While there are no definitive diagnostic tests or FDA approved treatments specific to ME/CFS, there are no shortage of interventions a clinician can make to improve patient quality of life and significantly reduce the overall symptomatic burden of ME/CFS.
The following resources may assist with diagnosis of ME/CFS and provide guidance toward clinical management for those suffering from this illness.
Additional information is available on the Resources page
GETTING STARTED WITH THE BASICS
Medical providers can use the basic information on diagnosis and management in these resources to care for people with ME/CFS. Diagnosis involves positively identifying the key features of ME/CFS while also identifying alternative diagnoses that could fully explain the symptoms along with any comorbidities that are also present. Management starts with validating the patient’s experience and includes teaching them about pacing to minimize postexertional malaise, treating their symptoms and comorbidities, and helping them access needed support.
GUIDANCE ON DIAGNOSIS AND MANAGEMENT
The following resources provide more in-depth information about ME/CFS and its diagnosis and management in both adults and children. The first two resources are consensus recommendations from the ME/CFS Clinician Coalition on testing and treatment approaches. Other resources include adult and pediatric clinical primers authored by ME/CFS clinical experts from around the world and guidance for psychiatrists.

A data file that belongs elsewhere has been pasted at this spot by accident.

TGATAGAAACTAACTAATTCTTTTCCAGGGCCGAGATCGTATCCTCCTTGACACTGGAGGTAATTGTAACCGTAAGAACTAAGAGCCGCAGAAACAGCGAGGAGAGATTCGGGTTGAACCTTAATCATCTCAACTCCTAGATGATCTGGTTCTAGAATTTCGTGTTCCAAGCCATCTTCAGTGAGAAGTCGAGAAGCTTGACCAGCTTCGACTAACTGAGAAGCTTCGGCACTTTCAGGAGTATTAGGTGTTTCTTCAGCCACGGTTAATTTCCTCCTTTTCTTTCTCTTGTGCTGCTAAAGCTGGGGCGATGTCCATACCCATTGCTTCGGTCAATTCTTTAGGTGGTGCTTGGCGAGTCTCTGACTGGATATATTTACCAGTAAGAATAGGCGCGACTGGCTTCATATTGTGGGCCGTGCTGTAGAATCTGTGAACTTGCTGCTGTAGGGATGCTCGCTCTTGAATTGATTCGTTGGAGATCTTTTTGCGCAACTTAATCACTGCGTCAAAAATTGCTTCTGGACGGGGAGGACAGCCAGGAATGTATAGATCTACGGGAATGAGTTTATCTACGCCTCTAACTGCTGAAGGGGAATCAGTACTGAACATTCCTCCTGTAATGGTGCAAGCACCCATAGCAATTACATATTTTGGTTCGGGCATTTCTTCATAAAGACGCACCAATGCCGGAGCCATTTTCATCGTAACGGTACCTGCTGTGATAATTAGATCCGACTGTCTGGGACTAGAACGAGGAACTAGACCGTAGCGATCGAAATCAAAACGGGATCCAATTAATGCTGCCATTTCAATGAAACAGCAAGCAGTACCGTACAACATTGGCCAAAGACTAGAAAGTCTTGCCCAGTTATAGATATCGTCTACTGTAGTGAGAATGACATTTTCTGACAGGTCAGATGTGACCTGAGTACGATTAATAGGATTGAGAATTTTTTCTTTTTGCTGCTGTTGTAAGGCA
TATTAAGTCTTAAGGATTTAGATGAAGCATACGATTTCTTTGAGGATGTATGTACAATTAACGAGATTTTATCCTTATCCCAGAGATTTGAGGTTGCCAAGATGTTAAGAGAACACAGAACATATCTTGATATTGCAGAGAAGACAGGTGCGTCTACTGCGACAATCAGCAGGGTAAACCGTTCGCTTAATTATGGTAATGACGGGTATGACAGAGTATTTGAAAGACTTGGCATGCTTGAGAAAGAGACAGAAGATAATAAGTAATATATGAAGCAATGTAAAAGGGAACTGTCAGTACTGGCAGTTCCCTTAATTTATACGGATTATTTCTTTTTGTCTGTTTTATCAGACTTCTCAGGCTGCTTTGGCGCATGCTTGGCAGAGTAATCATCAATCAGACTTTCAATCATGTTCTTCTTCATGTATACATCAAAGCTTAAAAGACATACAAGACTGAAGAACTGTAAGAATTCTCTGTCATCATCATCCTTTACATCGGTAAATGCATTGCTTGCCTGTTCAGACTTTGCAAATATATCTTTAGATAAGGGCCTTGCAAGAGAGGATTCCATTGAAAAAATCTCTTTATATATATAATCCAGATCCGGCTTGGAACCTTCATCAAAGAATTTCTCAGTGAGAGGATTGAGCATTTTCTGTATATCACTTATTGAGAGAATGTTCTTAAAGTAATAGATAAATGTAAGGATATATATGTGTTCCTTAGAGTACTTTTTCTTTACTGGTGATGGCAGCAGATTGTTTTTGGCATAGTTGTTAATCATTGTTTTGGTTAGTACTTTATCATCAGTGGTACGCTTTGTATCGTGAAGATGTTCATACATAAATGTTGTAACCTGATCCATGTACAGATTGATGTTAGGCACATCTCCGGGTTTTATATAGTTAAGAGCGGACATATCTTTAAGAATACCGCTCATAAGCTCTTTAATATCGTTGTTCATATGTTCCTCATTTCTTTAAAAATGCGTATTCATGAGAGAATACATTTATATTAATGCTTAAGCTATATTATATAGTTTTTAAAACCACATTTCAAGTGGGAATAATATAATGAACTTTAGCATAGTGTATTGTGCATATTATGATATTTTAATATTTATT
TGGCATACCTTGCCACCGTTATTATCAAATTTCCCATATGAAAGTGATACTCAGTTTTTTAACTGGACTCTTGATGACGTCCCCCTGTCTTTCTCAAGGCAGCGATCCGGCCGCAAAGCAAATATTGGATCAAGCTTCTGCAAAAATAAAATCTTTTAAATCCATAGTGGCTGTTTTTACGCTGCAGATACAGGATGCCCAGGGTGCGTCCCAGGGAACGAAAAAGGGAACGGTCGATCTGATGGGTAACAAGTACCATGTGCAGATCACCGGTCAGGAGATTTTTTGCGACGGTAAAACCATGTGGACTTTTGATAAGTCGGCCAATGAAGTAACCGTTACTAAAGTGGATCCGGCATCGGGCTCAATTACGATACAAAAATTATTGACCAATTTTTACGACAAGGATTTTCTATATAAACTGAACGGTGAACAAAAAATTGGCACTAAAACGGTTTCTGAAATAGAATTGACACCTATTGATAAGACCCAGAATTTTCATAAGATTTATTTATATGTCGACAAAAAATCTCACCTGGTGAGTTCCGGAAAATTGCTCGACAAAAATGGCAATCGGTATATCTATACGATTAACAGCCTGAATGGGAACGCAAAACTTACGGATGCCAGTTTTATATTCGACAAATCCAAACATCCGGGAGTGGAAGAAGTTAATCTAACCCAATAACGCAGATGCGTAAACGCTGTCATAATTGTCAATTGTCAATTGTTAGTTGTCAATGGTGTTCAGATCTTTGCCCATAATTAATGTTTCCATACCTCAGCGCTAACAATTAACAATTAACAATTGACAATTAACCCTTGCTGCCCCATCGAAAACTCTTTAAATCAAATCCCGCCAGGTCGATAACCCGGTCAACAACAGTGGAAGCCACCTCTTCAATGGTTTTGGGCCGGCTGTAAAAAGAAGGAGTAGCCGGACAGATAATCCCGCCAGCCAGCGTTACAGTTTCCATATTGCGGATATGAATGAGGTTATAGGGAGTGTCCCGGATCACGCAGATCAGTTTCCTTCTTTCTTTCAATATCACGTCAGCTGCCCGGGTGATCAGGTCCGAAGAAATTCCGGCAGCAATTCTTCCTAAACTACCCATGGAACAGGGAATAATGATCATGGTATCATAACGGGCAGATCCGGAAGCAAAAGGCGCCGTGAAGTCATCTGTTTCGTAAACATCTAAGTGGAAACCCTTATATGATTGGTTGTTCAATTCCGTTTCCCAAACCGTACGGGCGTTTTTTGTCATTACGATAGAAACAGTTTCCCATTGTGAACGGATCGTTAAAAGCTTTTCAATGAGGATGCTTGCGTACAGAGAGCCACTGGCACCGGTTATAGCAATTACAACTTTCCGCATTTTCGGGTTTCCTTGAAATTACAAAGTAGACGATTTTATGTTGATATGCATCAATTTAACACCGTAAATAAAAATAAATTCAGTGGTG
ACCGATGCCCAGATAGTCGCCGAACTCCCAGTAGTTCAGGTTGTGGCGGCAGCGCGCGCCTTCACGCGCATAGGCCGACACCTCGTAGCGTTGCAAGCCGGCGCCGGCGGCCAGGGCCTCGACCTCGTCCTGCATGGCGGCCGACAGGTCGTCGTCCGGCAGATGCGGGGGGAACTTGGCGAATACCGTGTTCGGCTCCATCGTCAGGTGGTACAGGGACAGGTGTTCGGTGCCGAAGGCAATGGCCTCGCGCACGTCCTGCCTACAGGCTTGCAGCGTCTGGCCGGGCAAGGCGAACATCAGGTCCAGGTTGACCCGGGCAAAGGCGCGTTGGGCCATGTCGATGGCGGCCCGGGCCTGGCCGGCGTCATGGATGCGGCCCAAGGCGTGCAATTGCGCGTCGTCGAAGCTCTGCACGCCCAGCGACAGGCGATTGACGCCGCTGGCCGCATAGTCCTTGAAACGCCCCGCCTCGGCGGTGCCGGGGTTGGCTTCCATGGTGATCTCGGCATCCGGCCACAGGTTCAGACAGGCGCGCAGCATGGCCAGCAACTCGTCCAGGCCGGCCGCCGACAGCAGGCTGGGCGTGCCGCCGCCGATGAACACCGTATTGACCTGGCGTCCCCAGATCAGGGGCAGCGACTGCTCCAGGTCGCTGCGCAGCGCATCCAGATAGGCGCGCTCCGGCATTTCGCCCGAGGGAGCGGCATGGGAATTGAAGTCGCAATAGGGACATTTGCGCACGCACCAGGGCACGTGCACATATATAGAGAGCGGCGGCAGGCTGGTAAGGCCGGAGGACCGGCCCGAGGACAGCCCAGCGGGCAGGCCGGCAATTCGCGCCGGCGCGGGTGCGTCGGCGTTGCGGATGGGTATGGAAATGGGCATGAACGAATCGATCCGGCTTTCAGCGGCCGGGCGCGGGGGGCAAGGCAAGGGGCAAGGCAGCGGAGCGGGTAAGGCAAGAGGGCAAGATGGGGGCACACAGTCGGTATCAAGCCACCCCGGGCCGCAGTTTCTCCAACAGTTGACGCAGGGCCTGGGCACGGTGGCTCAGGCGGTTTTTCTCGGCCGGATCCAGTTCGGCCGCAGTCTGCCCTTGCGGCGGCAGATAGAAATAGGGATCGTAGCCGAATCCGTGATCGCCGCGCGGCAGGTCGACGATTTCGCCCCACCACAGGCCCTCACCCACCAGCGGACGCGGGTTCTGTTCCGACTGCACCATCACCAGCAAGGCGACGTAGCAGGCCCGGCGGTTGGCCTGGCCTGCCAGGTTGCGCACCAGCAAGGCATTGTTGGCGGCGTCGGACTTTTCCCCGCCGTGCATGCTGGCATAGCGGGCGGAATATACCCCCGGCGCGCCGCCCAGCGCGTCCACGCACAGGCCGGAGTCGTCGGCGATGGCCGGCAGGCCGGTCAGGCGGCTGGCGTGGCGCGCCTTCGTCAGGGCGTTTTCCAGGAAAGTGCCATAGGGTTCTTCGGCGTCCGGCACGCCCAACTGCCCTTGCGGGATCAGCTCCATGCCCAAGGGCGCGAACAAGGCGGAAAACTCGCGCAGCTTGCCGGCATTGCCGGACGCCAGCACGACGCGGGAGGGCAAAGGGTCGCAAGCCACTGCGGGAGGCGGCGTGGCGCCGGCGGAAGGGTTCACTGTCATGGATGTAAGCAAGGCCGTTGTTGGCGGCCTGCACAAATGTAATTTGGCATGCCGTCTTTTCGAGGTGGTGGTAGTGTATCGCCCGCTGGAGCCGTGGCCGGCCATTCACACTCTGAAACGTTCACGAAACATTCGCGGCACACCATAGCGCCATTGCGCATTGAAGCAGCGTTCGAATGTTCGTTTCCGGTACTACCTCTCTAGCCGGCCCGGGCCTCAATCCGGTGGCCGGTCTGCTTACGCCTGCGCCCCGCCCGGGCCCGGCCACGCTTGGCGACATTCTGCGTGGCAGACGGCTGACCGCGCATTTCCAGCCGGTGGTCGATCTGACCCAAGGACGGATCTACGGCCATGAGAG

DIAGNOSING AND MANAGING KEY COMORBIDITIES
Patients with ME/CFS may experience a number of comorbidities. Treating these will not cure ME/CFS but can help decrease the symptom burden. The 2020 ME/CFS Clinician Coalition Handout on the Basics of Diagnosis and Treatment (referenced above) contains a list of the common comorbidities. The following resources provide clinical information on diagnosing and managing some of the key comorbidities seen in ME/CFS.
People with ME/CFS who are severely ill, are pregnant, require emergency room services for acute illnesses, or who need to undergo surgery require special medical considerations. The 2014 IACFS/ME Primer, the 2012 ME-ICC Primer, and the 2017 Pediatric Primer contain general information on these topics. Additional information can be found in the following resources:
HELPING PATIENTS ACCESS DISABILITY AND ACCOMMODATIONS
People with ME/CFS often benefit from various support services, devices, and accommodations. Among these interventions are mobility and positional support devices, school accommodations, work accommodations, home health aids, and even disability resources or support. The following resources provide additional information on these topics:
Disability and School Accommodations
Accommodations for Work
(US Job Accommodation Network Recommendations)
Please visit our Resources Page for additional references.